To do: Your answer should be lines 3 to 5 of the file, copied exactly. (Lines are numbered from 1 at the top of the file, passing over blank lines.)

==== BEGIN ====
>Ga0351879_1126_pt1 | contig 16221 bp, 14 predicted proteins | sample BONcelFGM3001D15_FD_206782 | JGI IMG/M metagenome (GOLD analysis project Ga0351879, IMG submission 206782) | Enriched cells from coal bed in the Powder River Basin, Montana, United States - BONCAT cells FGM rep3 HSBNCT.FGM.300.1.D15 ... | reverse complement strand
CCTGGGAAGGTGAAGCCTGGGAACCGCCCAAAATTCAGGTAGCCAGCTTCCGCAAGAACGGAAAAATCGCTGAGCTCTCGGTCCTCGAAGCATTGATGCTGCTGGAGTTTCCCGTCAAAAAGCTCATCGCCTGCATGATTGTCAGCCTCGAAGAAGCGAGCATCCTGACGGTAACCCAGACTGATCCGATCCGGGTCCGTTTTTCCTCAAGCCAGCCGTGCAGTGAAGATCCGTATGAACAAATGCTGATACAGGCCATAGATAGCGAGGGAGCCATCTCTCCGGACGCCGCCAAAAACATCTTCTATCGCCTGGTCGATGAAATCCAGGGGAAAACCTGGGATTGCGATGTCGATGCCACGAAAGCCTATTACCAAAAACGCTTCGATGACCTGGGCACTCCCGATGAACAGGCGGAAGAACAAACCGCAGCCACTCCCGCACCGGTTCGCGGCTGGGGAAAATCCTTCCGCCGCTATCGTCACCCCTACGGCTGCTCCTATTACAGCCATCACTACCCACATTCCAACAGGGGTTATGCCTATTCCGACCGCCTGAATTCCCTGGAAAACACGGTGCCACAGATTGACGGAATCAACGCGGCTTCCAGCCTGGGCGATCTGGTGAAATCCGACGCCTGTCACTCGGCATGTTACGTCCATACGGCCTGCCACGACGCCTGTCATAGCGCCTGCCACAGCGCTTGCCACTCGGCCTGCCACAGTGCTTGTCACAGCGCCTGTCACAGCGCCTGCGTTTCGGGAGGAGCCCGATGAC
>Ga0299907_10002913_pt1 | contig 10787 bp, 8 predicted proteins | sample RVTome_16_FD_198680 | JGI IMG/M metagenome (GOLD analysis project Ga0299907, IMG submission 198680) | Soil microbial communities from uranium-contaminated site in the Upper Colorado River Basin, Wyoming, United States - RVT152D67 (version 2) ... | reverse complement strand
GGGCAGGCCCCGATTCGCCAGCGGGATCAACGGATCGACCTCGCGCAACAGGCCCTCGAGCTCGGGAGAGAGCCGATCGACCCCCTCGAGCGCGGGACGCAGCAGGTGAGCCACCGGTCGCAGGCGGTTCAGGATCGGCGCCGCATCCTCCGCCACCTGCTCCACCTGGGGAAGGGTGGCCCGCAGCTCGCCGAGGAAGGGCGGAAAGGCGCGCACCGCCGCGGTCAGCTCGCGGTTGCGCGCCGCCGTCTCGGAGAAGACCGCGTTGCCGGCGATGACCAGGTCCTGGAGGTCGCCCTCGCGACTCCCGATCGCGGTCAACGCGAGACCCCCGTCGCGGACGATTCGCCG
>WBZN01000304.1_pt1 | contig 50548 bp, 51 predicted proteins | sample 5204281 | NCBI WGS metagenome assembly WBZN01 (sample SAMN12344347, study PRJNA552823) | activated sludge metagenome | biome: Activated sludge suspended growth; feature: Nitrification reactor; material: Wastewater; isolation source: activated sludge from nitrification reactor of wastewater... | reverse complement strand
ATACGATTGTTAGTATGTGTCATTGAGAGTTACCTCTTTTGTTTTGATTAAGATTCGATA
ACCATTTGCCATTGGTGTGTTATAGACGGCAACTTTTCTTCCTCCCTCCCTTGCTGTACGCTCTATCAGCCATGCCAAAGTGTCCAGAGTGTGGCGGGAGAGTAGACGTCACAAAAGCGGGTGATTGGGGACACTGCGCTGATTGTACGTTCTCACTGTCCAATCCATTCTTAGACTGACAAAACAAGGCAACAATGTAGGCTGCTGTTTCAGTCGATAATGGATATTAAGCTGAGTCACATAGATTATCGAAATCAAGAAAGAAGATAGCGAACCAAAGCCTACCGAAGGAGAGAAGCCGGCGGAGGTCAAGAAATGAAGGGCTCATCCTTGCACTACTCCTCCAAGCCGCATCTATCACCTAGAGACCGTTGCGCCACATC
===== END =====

>Ga0299907_10002913_pt1 | contig 10787 bp, 8 predicted proteins | sample RVTome_16_FD_198680 | JGI IMG/M metagenome (GOLD analysis project Ga0299907, IMG submission 198680) | Soil microbial communities from uranium-contaminated site in the Upper Colorado River Basin, Wyoming, United States - RVT152D67 (version 2) ... | reverse complement strand
GGGCAGGCCCCGATTCGCCAGCGGGATCAACGGATCGACCTCGCGCAACAGGCCCTCGAGCTCGGGAGAGAGCCGATCGACCCCCTCGAGCGCGGGACGCAGCAGGTGAGCCACCGGTCGCAGGCGGTTCAGGATCGGCGCCGCATCCTCCGCCACCTGCTCCACCTGGGGAAGGGTGGCCCGCAGCTCGCCGAGGAAGGGCGGAAAGGCGCGCACCGCCGCGGTCAGCTCGCGGTTGCGCGCCGCCGTCTCGGAGAAGACCGCGTTGCCGGCGATGACCAGGTCCTGGAGGTCGCCCTCGCGACTCCCGATCGCGGTCAACGCGAGACCCCCGTCGCGGACGATTCGCCG
>WBZN01000304.1_pt1 | contig 50548 bp, 51 predicted proteins | sample 5204281 | NCBI WGS metagenome assembly WBZN01 (sample SAMN12344347, study PRJNA552823) | activated sludge metagenome | biome: Activated sludge suspended growth; feature: Nitrification reactor; material: Wastewater; isolation source: activated sludge from nitrification reactor of wastewater... | reverse complement strand